In January 2020, State Attorney General Letitia James said she was investigating whether police discriminated against people of color by applying fare fraud on subways and buses. The investigation is still ongoing, a spokesperson said on Thursday.
Mr. Adams’ plan does not involve the hiring of additional agents. He and city police commissioner Keechant Sewell said they would redeploy some officers currently on duty to patrol the subway.
The two also said officers would focus on serious crime and report the problems of homeless people sleeping on the subway and at train stations to awareness experts.
Officers, Adams promised, would not have “unnecessary engagement” with the homeless, nor would they be involved in “minor issues that would cause negative encounters” with the bikers.
But several homeless advocates have expressed skepticism about the possibility of such a separation, especially because the increased police presence would likely come ahead of the deployment of Ms Hochul’s outreach teams.
“In practice, this will likely increase the interaction between police and homeless New Yorkers,” said Jacquelyn Simone, policy director for the Coalition for the Homeless, an advocacy group.
Homelessness on the streets and on the subway has persisted in New York even though the city, unlike other parts of the country, is required to provide shelter for every person.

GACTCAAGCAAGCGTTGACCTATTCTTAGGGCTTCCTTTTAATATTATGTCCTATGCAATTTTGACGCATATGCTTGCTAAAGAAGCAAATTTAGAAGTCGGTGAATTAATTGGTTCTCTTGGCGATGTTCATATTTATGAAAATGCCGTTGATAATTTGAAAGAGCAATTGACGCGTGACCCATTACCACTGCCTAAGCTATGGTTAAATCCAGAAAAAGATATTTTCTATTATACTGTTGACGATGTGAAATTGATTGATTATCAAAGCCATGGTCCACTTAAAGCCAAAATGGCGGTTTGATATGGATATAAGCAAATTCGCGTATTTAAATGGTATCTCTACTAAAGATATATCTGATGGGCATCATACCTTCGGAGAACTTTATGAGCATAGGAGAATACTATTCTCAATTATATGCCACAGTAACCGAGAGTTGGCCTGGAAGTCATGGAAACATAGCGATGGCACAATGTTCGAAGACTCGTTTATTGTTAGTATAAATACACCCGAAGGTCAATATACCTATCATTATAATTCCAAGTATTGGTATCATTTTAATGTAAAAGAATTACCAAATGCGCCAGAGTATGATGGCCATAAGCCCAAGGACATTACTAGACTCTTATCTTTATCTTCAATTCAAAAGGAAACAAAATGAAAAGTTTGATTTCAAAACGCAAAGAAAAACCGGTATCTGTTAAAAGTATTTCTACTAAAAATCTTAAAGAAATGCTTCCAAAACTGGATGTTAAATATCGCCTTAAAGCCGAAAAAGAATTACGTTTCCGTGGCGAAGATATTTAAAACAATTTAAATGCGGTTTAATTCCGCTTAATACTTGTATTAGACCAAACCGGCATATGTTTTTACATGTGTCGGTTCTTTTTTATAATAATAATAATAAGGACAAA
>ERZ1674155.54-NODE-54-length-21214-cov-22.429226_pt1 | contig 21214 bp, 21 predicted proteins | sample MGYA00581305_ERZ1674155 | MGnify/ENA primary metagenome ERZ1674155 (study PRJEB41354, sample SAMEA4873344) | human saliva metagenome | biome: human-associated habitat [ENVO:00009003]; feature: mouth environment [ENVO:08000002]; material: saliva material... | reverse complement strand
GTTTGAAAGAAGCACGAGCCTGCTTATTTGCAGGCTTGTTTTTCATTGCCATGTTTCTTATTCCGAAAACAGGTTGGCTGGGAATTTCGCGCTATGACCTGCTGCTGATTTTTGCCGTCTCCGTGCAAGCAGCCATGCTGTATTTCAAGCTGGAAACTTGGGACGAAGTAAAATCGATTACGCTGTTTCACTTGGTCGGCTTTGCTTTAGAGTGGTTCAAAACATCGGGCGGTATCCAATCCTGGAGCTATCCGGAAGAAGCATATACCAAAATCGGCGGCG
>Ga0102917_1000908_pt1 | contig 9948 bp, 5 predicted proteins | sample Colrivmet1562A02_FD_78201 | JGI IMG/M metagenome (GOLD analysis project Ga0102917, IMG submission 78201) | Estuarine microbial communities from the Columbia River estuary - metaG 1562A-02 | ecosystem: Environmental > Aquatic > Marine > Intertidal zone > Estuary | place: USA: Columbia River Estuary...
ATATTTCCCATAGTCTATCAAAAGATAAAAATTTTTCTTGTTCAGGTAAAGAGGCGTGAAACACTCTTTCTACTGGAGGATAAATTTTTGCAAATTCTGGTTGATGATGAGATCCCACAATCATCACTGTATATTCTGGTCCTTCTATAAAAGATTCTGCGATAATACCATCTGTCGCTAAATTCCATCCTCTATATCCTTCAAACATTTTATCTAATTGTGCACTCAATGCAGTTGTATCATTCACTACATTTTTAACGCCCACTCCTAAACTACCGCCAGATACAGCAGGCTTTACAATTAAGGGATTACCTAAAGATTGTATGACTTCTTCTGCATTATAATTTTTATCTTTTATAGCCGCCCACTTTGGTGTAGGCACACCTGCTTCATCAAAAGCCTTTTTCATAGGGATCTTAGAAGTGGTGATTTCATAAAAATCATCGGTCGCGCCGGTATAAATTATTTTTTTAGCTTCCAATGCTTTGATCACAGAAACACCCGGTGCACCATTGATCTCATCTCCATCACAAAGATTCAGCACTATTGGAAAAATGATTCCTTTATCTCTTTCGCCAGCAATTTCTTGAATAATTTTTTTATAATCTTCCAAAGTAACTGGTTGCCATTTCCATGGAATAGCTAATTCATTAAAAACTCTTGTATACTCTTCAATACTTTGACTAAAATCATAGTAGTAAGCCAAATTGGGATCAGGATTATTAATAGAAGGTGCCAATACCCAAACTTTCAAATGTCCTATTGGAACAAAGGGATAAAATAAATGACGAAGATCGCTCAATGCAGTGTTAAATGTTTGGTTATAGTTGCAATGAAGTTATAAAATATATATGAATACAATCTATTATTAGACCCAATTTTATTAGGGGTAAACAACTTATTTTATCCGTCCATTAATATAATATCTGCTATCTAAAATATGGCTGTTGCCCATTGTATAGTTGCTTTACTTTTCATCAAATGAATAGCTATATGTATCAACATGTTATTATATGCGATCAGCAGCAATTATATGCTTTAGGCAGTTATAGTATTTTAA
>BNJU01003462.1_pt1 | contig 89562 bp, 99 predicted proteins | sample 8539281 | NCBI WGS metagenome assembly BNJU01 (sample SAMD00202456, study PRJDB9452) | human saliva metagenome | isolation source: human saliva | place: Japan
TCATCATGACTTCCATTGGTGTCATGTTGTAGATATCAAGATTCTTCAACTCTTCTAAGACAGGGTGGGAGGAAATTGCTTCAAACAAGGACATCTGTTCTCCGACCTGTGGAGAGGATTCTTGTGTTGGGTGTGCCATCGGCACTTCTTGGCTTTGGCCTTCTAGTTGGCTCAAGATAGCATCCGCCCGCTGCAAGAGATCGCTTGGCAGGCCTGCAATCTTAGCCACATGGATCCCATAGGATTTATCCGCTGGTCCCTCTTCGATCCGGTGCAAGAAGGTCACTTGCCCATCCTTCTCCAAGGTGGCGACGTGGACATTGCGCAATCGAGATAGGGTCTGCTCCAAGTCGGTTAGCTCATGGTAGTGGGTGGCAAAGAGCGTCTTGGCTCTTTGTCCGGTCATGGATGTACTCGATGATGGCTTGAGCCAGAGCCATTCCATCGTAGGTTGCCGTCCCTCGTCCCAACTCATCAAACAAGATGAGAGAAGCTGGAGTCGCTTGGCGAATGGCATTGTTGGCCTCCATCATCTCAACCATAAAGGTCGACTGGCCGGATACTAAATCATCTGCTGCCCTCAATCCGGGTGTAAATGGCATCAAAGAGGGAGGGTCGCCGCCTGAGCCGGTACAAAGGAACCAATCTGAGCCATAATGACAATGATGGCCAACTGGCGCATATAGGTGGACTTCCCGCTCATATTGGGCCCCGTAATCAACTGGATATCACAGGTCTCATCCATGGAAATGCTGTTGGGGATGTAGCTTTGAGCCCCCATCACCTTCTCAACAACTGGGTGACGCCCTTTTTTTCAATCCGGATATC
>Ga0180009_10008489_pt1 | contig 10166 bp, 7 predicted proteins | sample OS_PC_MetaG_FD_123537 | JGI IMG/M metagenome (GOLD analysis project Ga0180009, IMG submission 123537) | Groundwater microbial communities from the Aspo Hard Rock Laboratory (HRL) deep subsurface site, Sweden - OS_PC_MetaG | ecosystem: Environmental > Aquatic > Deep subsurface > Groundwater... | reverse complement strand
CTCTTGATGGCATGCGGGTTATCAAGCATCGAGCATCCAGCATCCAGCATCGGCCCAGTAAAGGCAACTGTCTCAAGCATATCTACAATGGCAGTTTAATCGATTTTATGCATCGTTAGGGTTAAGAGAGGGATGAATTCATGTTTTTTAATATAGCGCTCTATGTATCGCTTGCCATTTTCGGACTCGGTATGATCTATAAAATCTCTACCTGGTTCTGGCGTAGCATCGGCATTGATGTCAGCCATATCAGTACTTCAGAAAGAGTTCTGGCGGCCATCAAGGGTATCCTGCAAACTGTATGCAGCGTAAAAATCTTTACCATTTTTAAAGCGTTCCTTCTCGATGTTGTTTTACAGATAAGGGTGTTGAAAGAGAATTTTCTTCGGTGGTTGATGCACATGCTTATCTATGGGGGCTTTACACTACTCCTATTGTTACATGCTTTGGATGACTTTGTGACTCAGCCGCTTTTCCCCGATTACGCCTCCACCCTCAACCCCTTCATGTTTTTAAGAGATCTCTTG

Those on the streets or in the subway tend to be the least open to city services, in many cases because they are wary of the city’s often overcrowded and sometimes violent shelters. The 24-hour metro service offers a warm and reliable alternative.
Ms Hochul called homelessness in the city a “humanitarian crisis” and said she wanted to move quickly to create five teams, which she called “Safe Options Support Teams”, to help address it. .
But Craig Hughes, a supervising social worker at the Urban Justice Center, said outreach teams would be hampered by the lack of stable and permanent housing for the homeless population.
Although Ms. Hochul is committed to creating more affordable housing, including housing with services for people at risk of homelessness, it will take time and the immediate need is great.
“It’s a good deal of smoke and mirrors,” Mr. Hughes said. “Provide outreach services instead of housing, but present it as something more, then flood the trains with cops. “
The report was provided by Troy Closson, Ashley Southall and Jonas E. Bromwich.